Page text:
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Download The Black Swan: The Impact of the Highly Improbable Audiobook (Unabridged)

Extended Audio Sample The Black Swan: The Impact of the Highly Improbable (Unabridged) Audiobook, by Nassim Nicholas Taleb
3 out of 53 out of 53 out of 53 out of 53 out of 5 3.00 (22,036 ratings) (rate this audio book) Author: Nassim Nicholas Taleb Narrator: David Chandler Publisher: Recorded Books Format: Unabridged Audiobook Delivery: Instant Download Audio Length: Release Date: September 2007 ISBN:
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Maverick thinker Nassim Nicholas Taleb had an illustrious career on Wall Street before turning his focus to his black swan theory. Not all swans are white, and not all events, no matter what the experts think, are predictable. Taleb shows that black swans, like 9/11, cannot be foreseen and have an immeasurable impact on the world. Download and start listening now!

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Listener Opinions

  • 3 out of 53 out of 53 out of 53 out of 53 out of 5 Ikhwan alim | 1/16/2014

    " Many things happen without formula. We cannot arrange the formula to achive it. We only culd propose the systematic thinking about it after the things happen. Such as 11 september at 2001. Black Swan are about those things. "

  • 4 out of 54 out of 54 out of 54 out of 54 out of 5 Debbie Moynihan | 1/14/2014

    " Only read this book if you love math and statistics. Otherwise I think it would be a boring read. "

  • 3 out of 53 out of 53 out of 53 out of 53 out of 5 Marjolein | 1/14/2014

    " I liked the ideas that were presented. Taleb makes you think and shows you the thought habits you have fallen into. However, to me the book felt as an accusation of scientist/academics, who allegedly think too highly of themselves, ignore common sense and do research that is not useful in practice. In my perspective, that is a very exagorated, limited and unnuanced view of academia . Taleb might want to update as well, e.g. He might want to discuss evolutionary economics, which solves a lot of his critique on neoclassical economics. "

  • 1 out of 51 out of 51 out of 51 out of 51 out of 5 Domenico | 1/7/2014

    " Not so clear. The author has his own ideas about randomness, information etc. but he isn't a good teacher, he's not able to demonstrate his thesys, only to show them. If you are not convinced he won't convince you. "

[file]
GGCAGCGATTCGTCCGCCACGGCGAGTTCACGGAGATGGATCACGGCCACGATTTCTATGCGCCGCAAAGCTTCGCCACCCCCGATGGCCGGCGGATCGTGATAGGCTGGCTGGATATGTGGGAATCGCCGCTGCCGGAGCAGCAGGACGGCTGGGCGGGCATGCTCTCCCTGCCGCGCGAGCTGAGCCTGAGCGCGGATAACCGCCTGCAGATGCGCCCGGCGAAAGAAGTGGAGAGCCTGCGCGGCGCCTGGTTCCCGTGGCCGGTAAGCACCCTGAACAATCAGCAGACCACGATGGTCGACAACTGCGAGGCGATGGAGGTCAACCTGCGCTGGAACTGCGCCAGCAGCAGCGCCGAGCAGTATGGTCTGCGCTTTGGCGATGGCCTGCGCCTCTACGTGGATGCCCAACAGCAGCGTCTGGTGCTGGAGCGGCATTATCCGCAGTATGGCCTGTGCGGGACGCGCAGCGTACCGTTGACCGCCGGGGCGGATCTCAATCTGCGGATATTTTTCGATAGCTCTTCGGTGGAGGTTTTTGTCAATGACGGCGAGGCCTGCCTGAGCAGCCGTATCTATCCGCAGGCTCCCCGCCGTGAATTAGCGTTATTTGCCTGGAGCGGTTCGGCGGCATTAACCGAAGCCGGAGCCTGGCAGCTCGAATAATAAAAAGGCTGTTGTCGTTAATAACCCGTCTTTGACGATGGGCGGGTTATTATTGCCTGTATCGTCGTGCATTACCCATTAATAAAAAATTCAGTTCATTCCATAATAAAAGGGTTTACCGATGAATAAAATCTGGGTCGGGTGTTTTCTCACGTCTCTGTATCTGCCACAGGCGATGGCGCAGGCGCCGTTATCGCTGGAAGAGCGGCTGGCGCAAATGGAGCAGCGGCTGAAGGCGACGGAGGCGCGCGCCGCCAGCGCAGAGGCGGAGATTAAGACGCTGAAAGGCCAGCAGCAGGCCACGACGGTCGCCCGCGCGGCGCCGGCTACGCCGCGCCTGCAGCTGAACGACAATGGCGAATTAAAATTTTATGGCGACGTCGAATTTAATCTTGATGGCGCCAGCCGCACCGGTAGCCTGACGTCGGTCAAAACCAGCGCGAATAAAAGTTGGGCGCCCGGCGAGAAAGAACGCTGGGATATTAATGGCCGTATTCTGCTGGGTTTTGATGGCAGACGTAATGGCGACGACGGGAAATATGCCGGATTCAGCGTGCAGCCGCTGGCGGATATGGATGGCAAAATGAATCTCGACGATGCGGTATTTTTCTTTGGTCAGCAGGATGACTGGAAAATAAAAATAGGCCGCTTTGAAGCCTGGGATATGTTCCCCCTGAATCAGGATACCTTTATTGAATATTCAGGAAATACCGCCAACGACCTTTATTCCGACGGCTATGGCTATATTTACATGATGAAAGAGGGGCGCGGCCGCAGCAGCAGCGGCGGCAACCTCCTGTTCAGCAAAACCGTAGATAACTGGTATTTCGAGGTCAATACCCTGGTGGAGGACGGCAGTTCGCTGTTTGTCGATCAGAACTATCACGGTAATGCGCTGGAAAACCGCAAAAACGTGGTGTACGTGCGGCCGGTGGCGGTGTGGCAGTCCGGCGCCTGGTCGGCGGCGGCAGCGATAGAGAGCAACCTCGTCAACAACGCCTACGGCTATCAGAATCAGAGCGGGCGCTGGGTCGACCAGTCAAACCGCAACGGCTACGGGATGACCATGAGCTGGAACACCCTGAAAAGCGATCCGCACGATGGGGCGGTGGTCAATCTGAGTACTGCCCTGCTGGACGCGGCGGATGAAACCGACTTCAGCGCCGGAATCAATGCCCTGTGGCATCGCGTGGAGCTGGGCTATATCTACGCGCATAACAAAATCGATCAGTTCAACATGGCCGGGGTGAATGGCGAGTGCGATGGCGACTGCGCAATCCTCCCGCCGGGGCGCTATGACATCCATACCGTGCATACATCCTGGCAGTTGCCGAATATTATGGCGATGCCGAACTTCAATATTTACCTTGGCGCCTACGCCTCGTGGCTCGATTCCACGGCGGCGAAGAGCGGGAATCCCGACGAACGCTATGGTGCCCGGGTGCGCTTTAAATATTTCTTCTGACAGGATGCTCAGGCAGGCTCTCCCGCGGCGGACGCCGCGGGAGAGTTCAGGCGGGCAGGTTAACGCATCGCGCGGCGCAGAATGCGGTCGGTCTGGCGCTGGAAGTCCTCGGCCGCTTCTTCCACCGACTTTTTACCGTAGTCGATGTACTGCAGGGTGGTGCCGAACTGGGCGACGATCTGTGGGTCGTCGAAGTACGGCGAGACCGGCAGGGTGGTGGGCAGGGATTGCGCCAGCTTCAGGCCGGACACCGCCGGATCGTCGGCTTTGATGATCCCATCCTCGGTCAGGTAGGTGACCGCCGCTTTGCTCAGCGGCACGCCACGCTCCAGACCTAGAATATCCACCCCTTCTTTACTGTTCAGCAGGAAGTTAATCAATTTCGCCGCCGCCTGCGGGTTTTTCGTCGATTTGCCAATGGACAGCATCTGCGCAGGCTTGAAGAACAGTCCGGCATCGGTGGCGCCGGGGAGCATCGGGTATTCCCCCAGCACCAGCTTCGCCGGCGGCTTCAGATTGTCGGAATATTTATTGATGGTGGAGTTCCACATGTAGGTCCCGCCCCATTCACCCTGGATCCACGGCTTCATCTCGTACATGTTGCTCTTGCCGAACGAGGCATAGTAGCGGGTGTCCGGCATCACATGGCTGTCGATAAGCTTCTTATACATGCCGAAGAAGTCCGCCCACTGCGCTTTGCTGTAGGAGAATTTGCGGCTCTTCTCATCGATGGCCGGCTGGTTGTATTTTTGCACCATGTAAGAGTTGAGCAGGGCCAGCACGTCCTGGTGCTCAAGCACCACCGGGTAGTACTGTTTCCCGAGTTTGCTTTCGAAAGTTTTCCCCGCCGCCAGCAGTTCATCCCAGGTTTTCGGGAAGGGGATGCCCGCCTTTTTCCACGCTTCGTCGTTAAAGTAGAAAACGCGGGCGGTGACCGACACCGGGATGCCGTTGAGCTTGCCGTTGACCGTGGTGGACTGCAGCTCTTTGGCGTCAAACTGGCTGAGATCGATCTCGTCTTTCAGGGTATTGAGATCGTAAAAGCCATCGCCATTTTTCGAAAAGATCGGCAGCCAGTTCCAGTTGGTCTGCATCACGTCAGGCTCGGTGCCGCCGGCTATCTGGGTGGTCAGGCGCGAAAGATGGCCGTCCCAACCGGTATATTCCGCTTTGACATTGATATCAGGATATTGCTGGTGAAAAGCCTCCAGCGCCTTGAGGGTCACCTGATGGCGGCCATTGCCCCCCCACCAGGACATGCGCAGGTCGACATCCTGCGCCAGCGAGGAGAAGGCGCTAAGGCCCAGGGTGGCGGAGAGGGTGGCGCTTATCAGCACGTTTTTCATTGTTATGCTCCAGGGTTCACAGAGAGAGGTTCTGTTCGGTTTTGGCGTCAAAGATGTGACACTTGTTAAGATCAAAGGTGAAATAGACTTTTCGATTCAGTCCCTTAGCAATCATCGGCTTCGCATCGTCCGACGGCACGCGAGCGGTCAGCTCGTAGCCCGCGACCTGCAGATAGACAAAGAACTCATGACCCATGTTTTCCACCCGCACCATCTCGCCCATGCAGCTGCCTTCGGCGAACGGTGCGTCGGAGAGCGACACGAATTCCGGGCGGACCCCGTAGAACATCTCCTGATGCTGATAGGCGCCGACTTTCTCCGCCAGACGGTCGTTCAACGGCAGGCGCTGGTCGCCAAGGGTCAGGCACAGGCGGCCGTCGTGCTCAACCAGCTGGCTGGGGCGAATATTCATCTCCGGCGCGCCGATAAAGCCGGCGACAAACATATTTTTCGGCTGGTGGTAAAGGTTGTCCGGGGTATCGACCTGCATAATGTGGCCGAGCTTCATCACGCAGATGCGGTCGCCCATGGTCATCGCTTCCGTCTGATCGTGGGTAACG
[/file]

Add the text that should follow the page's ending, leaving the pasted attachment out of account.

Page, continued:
• 5 out of 55 out of 55 out of 55 out of 55 out of 5 Vern Glaser | 12/31/2013

    " This is a must read book. Don't agree with everything but it is quite a nice take on a lot of important topics. "

  • 5 out of 55 out of 55 out of 55 out of 55 out of 5 Ziyad Khesbak | 11/27/2013

    " The Black Swan changed the way I think. If there is one sure-fire way to improve your thinking, it is to identify and disassemble your own cognitive biases. Taleb arms the reader with the tools to do so. "

  • 5 out of 55 out of 55 out of 55 out of 55 out of 5 Z | 8/24/2013

    " This book challenges the way we think, and is quite entertaining as well. Randomness and probability are fascinating subjects to me, and this book has an eye-opening approach to these subjects. There is something in here that relates to every aspect of life...HIGHLY recommended. "

  • 4 out of 54 out of 54 out of 54 out of 54 out of 5 Ke Huang | 6/11/2013

    " Although this book could do with some editing, it was quite informative about randomness and probability. "

  • 4 out of 54 out of 54 out of 54 out of 54 out of 5 Bruno Hannart | 5/20/2013

    " Un livre qui donne l'impression de devenir un peu plus intelligent "

  • 3 out of 53 out of 53 out of 53 out of 53 out of 5 Jared Decker | 4/8/2013

    " I liked that Taleb questioned assumptions. I disliked his broad generalizations. I had a hard time finishing this book, but forced myself to because it challenged my view of statistics and the world. "

  • 3 out of 53 out of 53 out of 53 out of 53 out of 5 Max | 2/23/2013

    " I'd say, author uses a lot of qualitative approaches to mathematical terms. However I share his main approach: everything could happened and nobody could predict that! The only way to survive and be succesfull is to get use out of stochastic events, which he called Black Swans. "

  • 2 out of 52 out of 52 out of 52 out of 52 out of 5 Dan Robertson | 12/10/2012

    " I got the point early on in this book and finally put it down. "

  • 4 out of 54 out of 54 out of 54 out of 54 out of 5 James D Smith | 11/11/2012

    " Fooled by Randomness was better. It's been well over a year since I read this one though and I do recall being immensely impressed. "

  • 3 out of 53 out of 53 out of 53 out of 53 out of 5 Bryan Fordham | 5/23/2012

    " Premise is very good. Unfortunately with the sweeping, unsupported statements insulting just about everyone, and an author who doesn't come across as very likeable, I can't recommend reading the whole thing. Read the intro, skim the middle, read the conclusion. "